I shouldn’t talk here about things not TypeOne, but thank you our granddaughter is amazing. She does not have diabetes [none of our kids or grandkids have diabetes] was a 22 week premi born without an immune system and with a partial lung - our daughter had filed for divorce a month before she was born. We more or less raised our granddaughter [our daughter working 24 hour shifts as Medic] and she was checking my blood for me when she was three and by five was clicking up my dose on the pen and occasionally giving me my shots. Now at 20 she is a professional dancer - pointe ballerina. She is a fighter.


(Karmella) #9

Thank you Dennis for sharing. I think it is good to remember that we all have other things in our lives besides diabetes even if there are days that it does not feel like it.
After thinking about my diaversary dilemma a lot and speaking to you and a few others. I think what we are going to do is drop off balloons or flowers or something at school that day to remind her how lucky she is to be at school with her friends and not in the hospital. Then that evening we are planning a surprise dinner out with those closest to her and those that provide her daily care. I spoke to the secretary (she provides 90% of care while at school) about the idea and asked her if she would be able to come and help us celebrate my daughters growth and reward us all for the hard work over the past year. She said she would be honored to come and later sent me an email of my daughters numbers for the day with a little note that I had made her day by wanting to include her. I can’t say that this will be something we acknowledge each year but I feel strongly that this year she has earned something.
Thank you Dennis and @bookwormnerd13 for taking the time to reply. You were both a huge help.


(Dennis J. Dacey, PwD) #10

Hi @aakrzeminski, that sounds as if it will be an exciting and memorable anniversary day for your daughter and for those who have struggled with her through the very difficult first year. I’ll be celebrating with her and with you.
As you may have noticed, we can always count on Abby @bookwormnerd13 for wonderful and timely thoughts - she remembers “those early days” well and is constantly educating me.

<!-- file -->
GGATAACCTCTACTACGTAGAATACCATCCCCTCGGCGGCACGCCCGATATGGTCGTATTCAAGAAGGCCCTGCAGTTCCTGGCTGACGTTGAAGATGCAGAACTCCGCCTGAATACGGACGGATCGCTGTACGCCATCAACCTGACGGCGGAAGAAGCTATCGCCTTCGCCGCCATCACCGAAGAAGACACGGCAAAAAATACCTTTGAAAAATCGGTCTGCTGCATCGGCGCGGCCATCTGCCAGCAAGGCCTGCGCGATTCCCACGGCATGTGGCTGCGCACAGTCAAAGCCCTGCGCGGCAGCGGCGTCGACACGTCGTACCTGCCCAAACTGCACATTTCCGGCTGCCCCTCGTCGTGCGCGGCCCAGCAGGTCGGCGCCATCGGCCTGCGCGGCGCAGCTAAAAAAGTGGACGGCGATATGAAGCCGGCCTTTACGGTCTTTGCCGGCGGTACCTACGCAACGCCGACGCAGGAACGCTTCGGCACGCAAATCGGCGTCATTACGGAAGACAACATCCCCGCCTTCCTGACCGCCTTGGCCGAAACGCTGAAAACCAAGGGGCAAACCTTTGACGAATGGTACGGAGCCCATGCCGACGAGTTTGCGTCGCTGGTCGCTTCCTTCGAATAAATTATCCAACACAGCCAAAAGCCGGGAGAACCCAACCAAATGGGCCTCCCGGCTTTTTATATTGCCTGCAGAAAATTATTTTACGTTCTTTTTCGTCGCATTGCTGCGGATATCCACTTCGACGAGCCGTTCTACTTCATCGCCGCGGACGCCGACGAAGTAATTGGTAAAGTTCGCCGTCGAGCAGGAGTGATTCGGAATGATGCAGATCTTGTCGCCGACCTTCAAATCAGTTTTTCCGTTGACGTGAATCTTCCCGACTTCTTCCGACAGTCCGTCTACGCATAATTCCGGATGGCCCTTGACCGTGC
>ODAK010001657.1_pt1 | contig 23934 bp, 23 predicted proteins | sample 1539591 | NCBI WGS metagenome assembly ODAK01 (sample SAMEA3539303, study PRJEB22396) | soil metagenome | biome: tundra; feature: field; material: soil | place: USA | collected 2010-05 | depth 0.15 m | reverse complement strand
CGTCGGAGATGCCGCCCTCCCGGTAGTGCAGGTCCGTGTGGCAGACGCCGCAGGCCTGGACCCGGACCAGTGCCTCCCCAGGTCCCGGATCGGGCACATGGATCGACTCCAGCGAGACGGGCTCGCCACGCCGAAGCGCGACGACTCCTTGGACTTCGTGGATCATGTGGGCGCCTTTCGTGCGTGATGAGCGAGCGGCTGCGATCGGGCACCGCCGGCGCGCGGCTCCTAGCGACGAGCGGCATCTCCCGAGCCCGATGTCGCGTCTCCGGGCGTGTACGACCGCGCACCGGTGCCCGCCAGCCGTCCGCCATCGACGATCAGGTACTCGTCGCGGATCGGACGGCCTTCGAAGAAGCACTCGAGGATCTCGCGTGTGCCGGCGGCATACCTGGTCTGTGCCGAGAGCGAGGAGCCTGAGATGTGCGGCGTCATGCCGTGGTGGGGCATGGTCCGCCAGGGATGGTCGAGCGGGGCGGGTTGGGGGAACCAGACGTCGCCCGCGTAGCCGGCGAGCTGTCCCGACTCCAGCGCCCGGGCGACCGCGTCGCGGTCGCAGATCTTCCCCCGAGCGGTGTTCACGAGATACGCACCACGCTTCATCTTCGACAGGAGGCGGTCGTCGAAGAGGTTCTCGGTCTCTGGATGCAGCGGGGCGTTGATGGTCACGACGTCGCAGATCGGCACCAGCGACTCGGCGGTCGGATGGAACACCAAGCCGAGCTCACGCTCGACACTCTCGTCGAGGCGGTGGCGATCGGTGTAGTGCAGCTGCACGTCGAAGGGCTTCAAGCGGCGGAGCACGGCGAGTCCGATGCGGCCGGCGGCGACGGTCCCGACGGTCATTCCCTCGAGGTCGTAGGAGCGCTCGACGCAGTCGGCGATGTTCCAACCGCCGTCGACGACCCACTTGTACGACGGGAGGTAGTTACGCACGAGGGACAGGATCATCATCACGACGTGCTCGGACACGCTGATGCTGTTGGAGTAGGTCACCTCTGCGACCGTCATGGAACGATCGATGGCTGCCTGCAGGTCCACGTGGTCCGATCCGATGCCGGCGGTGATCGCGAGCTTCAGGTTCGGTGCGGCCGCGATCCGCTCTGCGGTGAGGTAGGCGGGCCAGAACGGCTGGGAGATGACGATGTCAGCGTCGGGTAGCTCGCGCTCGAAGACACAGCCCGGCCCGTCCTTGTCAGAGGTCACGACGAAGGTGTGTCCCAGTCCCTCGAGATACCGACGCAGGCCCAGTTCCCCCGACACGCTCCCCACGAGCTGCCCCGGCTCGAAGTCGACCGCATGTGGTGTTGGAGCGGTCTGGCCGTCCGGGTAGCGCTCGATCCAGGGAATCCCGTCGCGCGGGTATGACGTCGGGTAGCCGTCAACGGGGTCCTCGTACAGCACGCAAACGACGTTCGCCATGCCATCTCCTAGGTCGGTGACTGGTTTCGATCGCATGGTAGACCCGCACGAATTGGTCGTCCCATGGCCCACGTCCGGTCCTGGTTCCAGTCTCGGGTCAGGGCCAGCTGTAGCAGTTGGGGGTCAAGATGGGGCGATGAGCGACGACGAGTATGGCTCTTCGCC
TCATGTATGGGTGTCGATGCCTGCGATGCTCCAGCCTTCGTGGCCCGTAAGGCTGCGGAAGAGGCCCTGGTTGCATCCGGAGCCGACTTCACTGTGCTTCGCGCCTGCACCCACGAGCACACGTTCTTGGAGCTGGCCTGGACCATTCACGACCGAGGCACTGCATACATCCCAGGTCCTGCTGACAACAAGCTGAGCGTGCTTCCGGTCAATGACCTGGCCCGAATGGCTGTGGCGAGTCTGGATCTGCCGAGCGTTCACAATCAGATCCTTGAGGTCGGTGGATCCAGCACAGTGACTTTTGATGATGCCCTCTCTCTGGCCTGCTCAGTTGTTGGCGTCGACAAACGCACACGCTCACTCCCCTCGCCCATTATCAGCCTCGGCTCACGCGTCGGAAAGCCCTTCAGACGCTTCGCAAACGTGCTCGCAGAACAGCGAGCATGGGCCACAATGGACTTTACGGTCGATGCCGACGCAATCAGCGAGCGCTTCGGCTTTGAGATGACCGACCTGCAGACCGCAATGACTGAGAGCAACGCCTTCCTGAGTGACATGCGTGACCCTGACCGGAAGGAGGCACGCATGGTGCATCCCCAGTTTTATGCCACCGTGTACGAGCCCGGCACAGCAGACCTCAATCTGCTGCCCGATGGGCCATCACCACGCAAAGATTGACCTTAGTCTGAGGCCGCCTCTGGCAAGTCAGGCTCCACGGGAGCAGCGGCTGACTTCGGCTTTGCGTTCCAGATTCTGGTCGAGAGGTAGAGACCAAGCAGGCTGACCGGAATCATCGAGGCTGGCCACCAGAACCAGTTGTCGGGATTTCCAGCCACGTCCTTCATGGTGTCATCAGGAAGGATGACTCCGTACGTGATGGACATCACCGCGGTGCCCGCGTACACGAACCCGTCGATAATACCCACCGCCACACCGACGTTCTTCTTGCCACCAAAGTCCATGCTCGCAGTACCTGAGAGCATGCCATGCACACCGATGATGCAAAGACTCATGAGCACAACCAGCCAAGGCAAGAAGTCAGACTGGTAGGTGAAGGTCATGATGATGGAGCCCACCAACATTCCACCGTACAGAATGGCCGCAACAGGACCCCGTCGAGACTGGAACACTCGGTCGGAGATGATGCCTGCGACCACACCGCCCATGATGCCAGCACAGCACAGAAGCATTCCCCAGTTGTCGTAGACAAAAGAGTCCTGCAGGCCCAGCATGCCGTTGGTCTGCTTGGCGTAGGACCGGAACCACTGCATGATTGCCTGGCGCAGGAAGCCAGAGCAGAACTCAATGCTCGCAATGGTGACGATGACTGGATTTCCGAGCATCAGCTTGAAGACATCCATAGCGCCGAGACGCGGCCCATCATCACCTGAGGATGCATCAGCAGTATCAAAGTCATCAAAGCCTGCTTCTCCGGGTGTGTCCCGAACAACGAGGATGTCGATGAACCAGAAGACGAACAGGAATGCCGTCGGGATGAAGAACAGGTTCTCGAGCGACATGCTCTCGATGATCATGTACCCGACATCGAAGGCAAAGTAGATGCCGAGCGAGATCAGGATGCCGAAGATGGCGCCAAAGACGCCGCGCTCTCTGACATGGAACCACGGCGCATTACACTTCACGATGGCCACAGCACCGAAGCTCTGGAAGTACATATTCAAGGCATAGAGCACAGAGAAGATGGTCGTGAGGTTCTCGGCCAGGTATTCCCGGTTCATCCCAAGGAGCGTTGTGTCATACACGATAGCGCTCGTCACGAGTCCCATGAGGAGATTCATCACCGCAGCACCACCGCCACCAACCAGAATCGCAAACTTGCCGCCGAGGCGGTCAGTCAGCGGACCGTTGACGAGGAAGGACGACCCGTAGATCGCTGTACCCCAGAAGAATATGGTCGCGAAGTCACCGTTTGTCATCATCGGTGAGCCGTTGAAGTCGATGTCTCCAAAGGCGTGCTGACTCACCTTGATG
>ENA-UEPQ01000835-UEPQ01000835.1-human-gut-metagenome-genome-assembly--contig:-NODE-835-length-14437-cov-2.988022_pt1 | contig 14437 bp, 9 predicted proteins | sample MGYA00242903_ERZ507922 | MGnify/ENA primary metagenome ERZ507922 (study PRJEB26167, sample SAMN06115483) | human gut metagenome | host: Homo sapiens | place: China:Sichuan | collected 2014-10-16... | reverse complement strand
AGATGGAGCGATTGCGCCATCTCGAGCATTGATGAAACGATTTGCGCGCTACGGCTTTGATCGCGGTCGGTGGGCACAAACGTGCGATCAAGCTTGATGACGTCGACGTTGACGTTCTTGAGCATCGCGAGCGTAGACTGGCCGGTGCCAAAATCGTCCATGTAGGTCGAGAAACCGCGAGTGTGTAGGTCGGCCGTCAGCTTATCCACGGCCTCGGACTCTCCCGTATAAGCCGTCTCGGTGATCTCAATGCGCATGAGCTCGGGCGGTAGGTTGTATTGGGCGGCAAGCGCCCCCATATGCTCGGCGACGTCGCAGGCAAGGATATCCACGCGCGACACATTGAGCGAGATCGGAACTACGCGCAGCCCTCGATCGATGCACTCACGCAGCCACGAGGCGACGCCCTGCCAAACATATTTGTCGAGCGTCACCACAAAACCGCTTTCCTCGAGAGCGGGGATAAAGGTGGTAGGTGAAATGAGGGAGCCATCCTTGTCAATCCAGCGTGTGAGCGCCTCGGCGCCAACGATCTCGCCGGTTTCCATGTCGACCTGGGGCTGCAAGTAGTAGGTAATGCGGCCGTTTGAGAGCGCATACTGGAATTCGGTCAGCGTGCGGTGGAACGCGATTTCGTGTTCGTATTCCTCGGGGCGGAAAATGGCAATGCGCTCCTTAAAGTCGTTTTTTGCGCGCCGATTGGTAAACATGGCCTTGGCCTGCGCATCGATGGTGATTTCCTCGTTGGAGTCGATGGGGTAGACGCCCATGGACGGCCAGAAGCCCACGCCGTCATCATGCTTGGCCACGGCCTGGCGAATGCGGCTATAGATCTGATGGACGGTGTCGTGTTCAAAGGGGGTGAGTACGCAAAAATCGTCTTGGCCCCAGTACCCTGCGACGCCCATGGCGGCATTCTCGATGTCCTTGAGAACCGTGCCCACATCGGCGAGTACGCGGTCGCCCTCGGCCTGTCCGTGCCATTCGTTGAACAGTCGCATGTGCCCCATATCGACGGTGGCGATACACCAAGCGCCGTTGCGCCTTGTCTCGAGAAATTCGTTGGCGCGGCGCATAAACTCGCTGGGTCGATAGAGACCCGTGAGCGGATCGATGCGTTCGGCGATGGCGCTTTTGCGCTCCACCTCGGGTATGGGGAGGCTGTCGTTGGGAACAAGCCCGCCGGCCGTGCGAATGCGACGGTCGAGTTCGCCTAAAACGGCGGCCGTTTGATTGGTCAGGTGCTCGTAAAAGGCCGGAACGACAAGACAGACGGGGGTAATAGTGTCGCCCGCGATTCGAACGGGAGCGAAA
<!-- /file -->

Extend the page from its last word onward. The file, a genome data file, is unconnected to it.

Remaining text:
(Dania) #11

Your daughter sounds amazing. She has a very high spirit and attitude. :slight_smile: Unfortunately, I think that other students, unlike your daughter, may let their diabetes push them into shyness about their condition.

I am a student and a type 1 diabetic of six years. Like the original poster, I am also currently conducting research regarding T1D, by mine is on the effects of type 1 diabetes on a child’s self-confidence at school. I believe that we sometimes forget that the complications of type 1 diabetes can transcend physical effects, and I think it is important to analyze how type 1 diabetes can effect a child’s mindset and behavior at school. I hope that this research can either help diabetic children better understand themselves or help parents better understand what their children may be facing.

Would you and your daughter mind taking my survey below? I am depending on your support on this project. Upon completion, there is a section to add your email if you would like to receive the results of the survey. Your security and privacy is of utmost importance to me, and no information that could reveal your identity will be revealed in my research, which may ultimately be published in a student journal.

More information and the survey can be accessed by this link: https://www.surveymonkey.com/r/Z6T8MC72

I am depending on your support. Thank you.


(Steven) #12

Ask her. Does she want to “celebrate” or feel “normal”. It’s her life and her way to live it. There is nothing wrong with either way. But it should be HER decision.


(Pam) #13

We celebrated her one year with a beautiful cake,with our 10 year old granddaughter!She really enjoyed it!!


(Steven) #14

That sounds really nice.
BTW, I only found this forum last week and have been all over it because of the great information and support. I reread my post and it sounded rather abrupt and rude. I didn’t mean for it to come out that way. Sorry.


(Karmella) #15

@sgwilson Steven, Since I posted that first question we have “celebrated” her diaversary. The word still sounds negative to me but it is what she wants to call it and so we do. The celebration was great and since then she has approached her doctor and told him she wanted the pump, gone through the training, and she has now been on the tslim pump for about 2 months. For the most part any decisions that have to be made regarding her diabetes are her decisions, sometimes I strongly suggest she check her sugar, or recommend she eat something specific, but I try not to overrule her, even though I could since she is only 9 years old. However, I try to help her come to the right choices for her health, which sometimes takes a bit of effort. I don’t want her to develop bad habits now because I want her to take her condition and care seriously and never do something she knows is bad for her health just because her mom said to do the opposite. Whether it is something as small as a anniversary celebration or giving herself insulin because she wants to eat a cupcake, I try to let her make the choices whenever possible.


(Steven) #16

WOW! I applaud you both!!!